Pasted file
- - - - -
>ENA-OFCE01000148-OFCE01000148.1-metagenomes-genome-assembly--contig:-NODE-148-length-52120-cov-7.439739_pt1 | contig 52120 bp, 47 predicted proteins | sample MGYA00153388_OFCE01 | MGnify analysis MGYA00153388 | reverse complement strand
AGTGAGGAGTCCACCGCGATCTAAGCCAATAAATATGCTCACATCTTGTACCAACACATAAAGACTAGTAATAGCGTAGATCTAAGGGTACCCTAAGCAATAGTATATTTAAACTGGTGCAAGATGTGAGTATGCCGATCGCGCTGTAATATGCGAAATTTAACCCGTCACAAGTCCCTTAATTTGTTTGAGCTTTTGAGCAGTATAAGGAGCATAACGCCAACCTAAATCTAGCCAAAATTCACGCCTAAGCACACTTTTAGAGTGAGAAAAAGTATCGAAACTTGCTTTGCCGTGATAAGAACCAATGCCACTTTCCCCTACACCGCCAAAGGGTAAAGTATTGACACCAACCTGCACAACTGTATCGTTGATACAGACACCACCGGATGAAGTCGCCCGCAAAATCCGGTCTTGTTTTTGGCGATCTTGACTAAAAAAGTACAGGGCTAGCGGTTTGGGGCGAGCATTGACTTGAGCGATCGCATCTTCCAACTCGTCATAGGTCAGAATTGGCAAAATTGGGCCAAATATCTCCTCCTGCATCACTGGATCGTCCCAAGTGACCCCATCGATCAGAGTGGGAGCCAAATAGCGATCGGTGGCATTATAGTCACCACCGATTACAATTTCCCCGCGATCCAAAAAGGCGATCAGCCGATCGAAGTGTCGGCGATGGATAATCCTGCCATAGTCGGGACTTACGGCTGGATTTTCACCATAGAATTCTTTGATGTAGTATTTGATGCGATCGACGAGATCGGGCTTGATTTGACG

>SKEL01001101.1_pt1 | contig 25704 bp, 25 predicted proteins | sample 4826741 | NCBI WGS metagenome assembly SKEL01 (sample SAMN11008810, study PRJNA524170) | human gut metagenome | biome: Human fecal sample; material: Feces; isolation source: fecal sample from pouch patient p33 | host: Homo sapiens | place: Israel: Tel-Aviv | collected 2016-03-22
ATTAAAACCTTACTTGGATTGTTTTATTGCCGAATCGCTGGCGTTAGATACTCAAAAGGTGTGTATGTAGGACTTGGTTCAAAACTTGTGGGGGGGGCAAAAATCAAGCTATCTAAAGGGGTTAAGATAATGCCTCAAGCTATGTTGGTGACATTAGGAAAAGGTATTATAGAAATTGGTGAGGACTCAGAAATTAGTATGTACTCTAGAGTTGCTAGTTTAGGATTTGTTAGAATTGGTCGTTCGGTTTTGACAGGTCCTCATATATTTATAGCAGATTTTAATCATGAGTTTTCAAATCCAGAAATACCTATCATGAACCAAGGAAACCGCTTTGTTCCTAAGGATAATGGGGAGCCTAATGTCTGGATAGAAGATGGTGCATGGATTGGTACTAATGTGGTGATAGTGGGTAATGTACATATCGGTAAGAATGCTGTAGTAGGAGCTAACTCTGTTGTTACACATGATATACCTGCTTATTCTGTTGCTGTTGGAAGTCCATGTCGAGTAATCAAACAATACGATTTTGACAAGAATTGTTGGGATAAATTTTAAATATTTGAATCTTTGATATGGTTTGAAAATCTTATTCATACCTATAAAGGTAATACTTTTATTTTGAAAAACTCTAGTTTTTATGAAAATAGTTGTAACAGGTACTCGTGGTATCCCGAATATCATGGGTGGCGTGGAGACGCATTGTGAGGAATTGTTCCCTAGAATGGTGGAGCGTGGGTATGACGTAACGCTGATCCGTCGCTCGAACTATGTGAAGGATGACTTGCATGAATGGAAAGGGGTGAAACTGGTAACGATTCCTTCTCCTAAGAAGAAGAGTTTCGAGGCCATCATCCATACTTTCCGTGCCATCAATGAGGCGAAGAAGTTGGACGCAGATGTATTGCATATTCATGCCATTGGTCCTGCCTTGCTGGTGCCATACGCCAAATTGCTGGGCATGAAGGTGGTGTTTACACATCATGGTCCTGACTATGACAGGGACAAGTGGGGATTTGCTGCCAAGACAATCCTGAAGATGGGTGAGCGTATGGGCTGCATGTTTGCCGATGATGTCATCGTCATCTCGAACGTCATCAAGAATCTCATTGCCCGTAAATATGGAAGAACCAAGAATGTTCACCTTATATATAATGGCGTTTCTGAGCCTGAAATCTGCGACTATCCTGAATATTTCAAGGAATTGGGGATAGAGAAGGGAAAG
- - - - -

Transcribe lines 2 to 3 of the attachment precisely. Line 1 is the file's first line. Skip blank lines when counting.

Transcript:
AGTGAGGAGTCCACCGCGATCTAAGCCAATAAATATGCTCACATCTTGTACCAACACATAAAGACTAGTAATAGCGTAGATCTAAGGGTACCCTAAGCAATAGTATATTTAAACTGGTGCAAGATGTGAGTATGCCGATCGCGCTGTAATATGCGAAATTTAACCCGTCACAAGTCCCTTAATTTGTTTGAGCTTTTGAGCAGTATAAGGAGCATAACGCCAACCTAAATCTAGCCAAAATTCACGCCTAAGCACACTTTTAGAGTGAGAAAAAGTATCGAAACTTGCTTTGCCGTGATAAGAACCAATGCCACTTTCCCCTACACCGCCAAAGGGTAAAGTATTGACACCAACCTGCACAACTGTATCGTTGATACAGACACCACCGGATGAAGTCGCCCGCAAAATCCGGTCTTGTTTTTGGCGATCTTGACTAAAAAAGTACAGGGCTAGCGGTTTGGGGCGAGCATTGACTTGAGCGATCGCATCTTCCAACTCGTCATAGGTCAGAATTGGCAAAATTGGGCCAAATATCTCCTCCTGCATCACTGGATCGTCCCAAGTGACCCCATCGATCAGAGTGGGAGCCAAATAGCGATCGGTGGCATTATAGTCACCACCGATTACAATTTCCCCGCGATCCAAAAAGGCGATCAGCCGATCGAAGTGTCGGCGATGGATAATCCTGCCATAGTCGGGACTTACGGCTGGATTTTCACCATAGAATTCTTTGATGTAGTATTTGATGCGATCGACGAGATCGGGCTTGATTTGACG

>SKEL01001101.1_pt1 | contig 25704 bp, 25 predicted proteins | sample 4826741 | NCBI WGS metagenome assembly SKEL01 (sample SAMN11008810, study PRJNA524170) | human gut metagenome | biome: Human fecal sample; material: Feces; isolation source: fecal sample from pouch patient p33 | host: Homo sapiens | place: Israel: Tel-Aviv | collected 2016-03-22